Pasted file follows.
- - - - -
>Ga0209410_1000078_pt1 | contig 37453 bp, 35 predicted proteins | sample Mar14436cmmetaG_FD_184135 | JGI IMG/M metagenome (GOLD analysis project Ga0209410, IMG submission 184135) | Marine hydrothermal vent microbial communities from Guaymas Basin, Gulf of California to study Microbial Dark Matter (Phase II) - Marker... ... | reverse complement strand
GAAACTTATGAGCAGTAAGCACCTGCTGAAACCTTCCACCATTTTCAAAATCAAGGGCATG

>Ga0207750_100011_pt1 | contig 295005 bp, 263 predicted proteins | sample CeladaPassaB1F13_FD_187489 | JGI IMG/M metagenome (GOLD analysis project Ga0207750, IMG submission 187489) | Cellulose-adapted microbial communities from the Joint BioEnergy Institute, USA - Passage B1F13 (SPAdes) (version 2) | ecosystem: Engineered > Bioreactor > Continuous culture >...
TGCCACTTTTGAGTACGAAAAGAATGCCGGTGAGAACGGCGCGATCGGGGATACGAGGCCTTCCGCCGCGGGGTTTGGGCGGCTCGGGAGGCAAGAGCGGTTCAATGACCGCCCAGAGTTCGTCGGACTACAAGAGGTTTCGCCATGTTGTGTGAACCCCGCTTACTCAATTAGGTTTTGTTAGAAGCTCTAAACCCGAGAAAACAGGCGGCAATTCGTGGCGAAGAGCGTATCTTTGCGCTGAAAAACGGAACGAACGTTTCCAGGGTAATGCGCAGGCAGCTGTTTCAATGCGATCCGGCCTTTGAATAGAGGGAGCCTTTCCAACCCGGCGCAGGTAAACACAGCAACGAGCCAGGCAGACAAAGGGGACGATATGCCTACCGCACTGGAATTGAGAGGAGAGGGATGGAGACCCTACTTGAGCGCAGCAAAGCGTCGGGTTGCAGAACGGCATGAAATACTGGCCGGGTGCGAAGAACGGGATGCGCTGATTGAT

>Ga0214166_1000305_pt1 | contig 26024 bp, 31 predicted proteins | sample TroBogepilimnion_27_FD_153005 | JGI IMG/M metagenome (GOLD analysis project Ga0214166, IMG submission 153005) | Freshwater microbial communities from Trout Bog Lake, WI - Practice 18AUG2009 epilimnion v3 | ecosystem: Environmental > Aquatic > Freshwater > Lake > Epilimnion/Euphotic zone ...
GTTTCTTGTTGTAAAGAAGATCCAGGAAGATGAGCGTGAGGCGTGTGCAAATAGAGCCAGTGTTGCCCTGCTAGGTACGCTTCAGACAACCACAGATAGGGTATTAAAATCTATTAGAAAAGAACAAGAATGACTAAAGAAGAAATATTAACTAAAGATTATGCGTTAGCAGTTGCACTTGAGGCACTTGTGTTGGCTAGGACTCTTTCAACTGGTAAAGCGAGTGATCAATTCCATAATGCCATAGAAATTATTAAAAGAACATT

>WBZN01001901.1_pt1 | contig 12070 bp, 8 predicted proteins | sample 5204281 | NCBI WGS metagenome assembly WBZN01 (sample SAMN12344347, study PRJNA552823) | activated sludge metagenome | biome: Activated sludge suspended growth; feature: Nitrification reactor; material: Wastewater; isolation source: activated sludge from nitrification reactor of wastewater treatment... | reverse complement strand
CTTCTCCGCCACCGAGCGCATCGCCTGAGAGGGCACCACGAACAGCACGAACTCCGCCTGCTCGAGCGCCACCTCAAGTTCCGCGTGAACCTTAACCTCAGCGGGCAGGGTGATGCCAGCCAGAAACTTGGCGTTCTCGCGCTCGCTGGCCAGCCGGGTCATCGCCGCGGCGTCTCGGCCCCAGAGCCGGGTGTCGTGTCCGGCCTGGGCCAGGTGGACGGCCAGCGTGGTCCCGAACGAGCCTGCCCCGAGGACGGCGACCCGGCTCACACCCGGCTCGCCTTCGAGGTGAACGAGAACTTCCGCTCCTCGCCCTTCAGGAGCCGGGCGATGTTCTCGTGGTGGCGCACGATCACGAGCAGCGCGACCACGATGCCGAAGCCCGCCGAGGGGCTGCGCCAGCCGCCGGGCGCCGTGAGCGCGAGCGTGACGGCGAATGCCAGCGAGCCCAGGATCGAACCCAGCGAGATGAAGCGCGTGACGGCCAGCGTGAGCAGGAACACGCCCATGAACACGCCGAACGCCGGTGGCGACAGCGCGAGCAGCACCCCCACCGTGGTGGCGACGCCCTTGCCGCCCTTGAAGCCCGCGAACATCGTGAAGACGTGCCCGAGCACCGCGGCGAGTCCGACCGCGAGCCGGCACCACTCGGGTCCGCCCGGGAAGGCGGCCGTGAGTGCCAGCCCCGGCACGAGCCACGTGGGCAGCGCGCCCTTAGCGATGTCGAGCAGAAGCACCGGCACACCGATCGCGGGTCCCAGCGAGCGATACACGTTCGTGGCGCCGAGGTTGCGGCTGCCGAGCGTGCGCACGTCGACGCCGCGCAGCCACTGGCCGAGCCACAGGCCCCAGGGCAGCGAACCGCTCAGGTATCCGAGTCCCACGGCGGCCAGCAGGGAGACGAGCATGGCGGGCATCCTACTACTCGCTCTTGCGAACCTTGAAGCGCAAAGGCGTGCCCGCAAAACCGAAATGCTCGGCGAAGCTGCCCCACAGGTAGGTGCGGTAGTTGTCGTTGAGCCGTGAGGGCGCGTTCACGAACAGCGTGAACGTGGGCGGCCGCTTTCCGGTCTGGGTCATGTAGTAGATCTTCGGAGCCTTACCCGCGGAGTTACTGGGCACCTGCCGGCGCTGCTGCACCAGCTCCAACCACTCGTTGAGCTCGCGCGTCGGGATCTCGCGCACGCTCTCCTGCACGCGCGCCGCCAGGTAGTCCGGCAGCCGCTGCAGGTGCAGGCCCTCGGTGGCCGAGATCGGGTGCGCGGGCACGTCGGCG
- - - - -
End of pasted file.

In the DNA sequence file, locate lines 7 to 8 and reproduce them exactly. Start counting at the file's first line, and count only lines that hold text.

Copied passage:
>WBZN01001901.1_pt1 | contig 12070 bp, 8 predicted proteins | sample 5204281 | NCBI WGS metagenome assembly WBZN01 (sample SAMN12344347, study PRJNA552823) | activated sludge metagenome | biome: Activated sludge suspended growth; feature: Nitrification reactor; material: Wastewater; isolation source: activated sludge from nitrification reactor of wastewater treatment... | reverse complement strand
CTTCTCCGCCACCGAGCGCATCGCCTGAGAGGGCACCACGAACAGCACGAACTCCGCCTGCTCGAGCGCCACCTCAAGTTCCGCGTGAACCTTAACCTCAGCGGGCAGGGTGATGCCAGCCAGAAACTTGGCGTTCTCGCGCTCGCTGGCCAGCCGGGTCATCGCCGCGGCGTCTCGGCCCCAGAGCCGGGTGTCGTGTCCGGCCTGGGCCAGGTGGACGGCCAGCGTGGTCCCGAACGAGCCTGCCCCGAGGACGGCGACCCGGCTCACACCCGGCTCGCCTTCGAGGTGAACGAGAACTTCCGCTCCTCGCCCTTCAGGAGCCGGGCGATGTTCTCGTGGTGGCGCACGATCACGAGCAGCGCGACCACGATGCCGAAGCCCGCCGAGGGGCTGCGCCAGCCGCCGGGCGCCGTGAGCGCGAGCGTGACGGCGAATGCCAGCGAGCCCAGGATCGAACCCAGCGAGATGAAGCGCGTGACGGCCAGCGTGAGCAGGAACACGCCCATGAACACGCCGAACGCCGGTGGCGACAGCGCGAGCAGCACCCCCACCGTGGTGGCGACGCCCTTGCCGCCCTTGAAGCCCGCGAACATCGTGAAGACGTGCCCGAGCACCGCGGCGAGTCCGACCGCGAGCCGGCACCACTCGGGTCCGCCCGGGAAGGCGGCCGTGAGTGCCAGCCCCGGCACGAGCCACGTGGGCAGCGCGCCCTTAGCGATGTCGAGCAGAAGCACCGGCACACCGATCGCGGGTCCCAGCGAGCGATACACGTTCGTGGCGCCGAGGTTGCGGCTGCCGAGCGTGCGCACGTCGACGCCGCGCAGCCACTGGCCGAGCCACAGGCCCCAGGGCAGCGAACCGCTCAGGTATCCGAGTCCCACGGCGGCCAGCAGGGAGACGAGCATGGCGGGCATCCTACTACTCGCTCTTGCGAACCTTGAAGCGCAAAGGCGTGCCCGCAAAACCGAAATGCTCGGCGAAGCTGCCCCACAGGTAGGTGCGGTAGTTGTCGTTGAGCCGTGAGGGCGCGTTCACGAACAGCGTGAACGTGGGCGGCCGCTTTCCGGTCTGGGTCATGTAGTAGATCTTCGGAGCCTTACCCGCGGAGTTACTGGGCACCTGCCGGCGCTGCTGCACCAGCTCCAACCACTCGTTGAGCTCGCGCGTCGGGATCTCGCGCACGCTCTCCTGCACGCGCGCCGCCAGGTAGTCCGGCAGCCGCTGCAGGTGCAGGCCCTCGGTGGCCGAGATCGGGTGCGCGGGCACGTCGGCG